Voter Psychology in Support for Clientelistic Corruption
Faculty Research Grant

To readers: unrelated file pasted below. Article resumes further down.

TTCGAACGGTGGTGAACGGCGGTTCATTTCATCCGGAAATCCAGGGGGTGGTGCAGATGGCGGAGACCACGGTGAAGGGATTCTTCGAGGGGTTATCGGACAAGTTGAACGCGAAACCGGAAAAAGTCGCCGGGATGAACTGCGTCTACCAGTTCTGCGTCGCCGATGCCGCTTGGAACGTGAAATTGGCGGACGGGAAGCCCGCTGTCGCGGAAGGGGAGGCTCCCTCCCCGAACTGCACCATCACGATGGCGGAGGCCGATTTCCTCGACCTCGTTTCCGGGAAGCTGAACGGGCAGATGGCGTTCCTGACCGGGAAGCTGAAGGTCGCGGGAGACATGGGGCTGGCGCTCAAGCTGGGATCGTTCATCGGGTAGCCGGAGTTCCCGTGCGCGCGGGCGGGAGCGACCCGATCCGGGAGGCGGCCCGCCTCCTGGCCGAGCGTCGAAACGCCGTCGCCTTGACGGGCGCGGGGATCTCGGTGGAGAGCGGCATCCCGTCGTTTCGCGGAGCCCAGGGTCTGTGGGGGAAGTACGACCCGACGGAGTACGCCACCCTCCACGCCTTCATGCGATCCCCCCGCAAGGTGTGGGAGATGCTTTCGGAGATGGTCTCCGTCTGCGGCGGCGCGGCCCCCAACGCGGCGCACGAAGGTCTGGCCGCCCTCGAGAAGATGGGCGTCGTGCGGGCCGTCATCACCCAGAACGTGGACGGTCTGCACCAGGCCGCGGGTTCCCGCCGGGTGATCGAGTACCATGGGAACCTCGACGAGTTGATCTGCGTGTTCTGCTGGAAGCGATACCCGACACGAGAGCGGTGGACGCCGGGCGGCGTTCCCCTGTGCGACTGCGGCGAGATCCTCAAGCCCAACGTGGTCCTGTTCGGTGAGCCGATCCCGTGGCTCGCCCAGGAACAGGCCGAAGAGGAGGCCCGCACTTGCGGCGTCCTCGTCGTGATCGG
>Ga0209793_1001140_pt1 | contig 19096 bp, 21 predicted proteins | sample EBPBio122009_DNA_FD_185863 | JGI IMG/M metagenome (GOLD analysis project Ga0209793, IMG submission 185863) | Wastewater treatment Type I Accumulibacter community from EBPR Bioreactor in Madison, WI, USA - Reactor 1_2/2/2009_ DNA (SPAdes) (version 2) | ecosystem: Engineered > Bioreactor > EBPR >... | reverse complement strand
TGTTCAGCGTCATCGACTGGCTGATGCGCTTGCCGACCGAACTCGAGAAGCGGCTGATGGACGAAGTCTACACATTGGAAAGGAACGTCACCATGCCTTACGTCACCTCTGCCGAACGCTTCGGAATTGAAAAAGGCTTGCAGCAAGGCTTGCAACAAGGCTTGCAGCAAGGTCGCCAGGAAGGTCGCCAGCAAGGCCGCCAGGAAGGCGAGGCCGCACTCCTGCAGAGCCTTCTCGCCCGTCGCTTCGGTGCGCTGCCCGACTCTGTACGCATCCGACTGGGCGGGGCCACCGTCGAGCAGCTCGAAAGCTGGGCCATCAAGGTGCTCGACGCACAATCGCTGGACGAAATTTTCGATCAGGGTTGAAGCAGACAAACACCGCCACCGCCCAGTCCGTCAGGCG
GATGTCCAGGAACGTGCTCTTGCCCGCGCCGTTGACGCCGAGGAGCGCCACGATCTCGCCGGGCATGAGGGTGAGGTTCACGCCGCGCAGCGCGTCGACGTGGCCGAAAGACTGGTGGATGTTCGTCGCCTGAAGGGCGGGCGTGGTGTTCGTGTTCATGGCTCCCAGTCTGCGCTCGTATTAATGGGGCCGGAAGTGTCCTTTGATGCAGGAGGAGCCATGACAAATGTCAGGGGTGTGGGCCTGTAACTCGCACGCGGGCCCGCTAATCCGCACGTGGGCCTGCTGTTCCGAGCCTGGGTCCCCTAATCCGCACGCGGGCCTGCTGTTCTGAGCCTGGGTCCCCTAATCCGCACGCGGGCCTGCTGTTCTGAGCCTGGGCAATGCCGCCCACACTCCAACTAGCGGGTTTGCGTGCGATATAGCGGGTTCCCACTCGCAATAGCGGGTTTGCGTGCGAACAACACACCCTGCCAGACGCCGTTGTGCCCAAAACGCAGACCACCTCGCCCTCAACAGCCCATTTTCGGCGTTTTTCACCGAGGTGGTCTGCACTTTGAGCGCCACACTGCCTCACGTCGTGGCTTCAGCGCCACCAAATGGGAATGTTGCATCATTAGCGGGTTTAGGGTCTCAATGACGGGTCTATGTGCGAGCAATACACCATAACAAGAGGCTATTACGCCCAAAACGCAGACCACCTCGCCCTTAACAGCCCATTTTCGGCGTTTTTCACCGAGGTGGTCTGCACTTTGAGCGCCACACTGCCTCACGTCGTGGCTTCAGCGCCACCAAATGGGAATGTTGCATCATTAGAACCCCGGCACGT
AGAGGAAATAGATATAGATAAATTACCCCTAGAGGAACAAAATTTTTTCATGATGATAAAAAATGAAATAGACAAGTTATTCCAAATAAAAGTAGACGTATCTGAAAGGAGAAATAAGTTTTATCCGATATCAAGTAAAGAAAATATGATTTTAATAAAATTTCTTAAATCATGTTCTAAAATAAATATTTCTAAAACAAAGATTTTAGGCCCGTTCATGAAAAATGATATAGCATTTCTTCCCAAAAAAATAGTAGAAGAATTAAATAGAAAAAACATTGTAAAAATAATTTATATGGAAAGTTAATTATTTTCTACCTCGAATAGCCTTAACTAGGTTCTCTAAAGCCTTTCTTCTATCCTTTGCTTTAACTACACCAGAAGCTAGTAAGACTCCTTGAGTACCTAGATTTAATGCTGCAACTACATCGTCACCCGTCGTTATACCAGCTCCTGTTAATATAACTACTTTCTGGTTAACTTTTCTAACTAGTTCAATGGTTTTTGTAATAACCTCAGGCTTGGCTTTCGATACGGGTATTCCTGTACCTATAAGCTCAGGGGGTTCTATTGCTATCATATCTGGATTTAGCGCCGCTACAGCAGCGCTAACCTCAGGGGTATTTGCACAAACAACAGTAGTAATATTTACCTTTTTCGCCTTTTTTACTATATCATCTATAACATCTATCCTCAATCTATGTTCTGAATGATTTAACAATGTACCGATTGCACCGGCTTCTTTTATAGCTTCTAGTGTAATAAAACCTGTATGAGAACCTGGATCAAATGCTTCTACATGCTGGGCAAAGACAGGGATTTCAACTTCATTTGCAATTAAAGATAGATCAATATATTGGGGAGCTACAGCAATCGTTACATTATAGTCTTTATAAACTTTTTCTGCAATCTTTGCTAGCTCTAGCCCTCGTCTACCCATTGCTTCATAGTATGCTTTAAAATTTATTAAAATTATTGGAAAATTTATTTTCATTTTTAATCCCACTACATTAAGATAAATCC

Much of the literature on electoral accountability and corruption treats corruption as a monolithic entity. In a prior survey experiment, we found that the poor were less willing to punish clientelism than personal enrichment, while the wealthy punished the two forms of corruption equally. We propose a replication survey in El Salvador to measure attitudes that may predict the willingness to differentiate between the two types of corruption. Understanding the psychology behind supporting corrupt politicians may offer guidance on which proposed solutions are more or less likely to succeed. The survey will cost $7,900 and will be completed during the summer. The goal is to produce a publishable manuscript with four graduate students.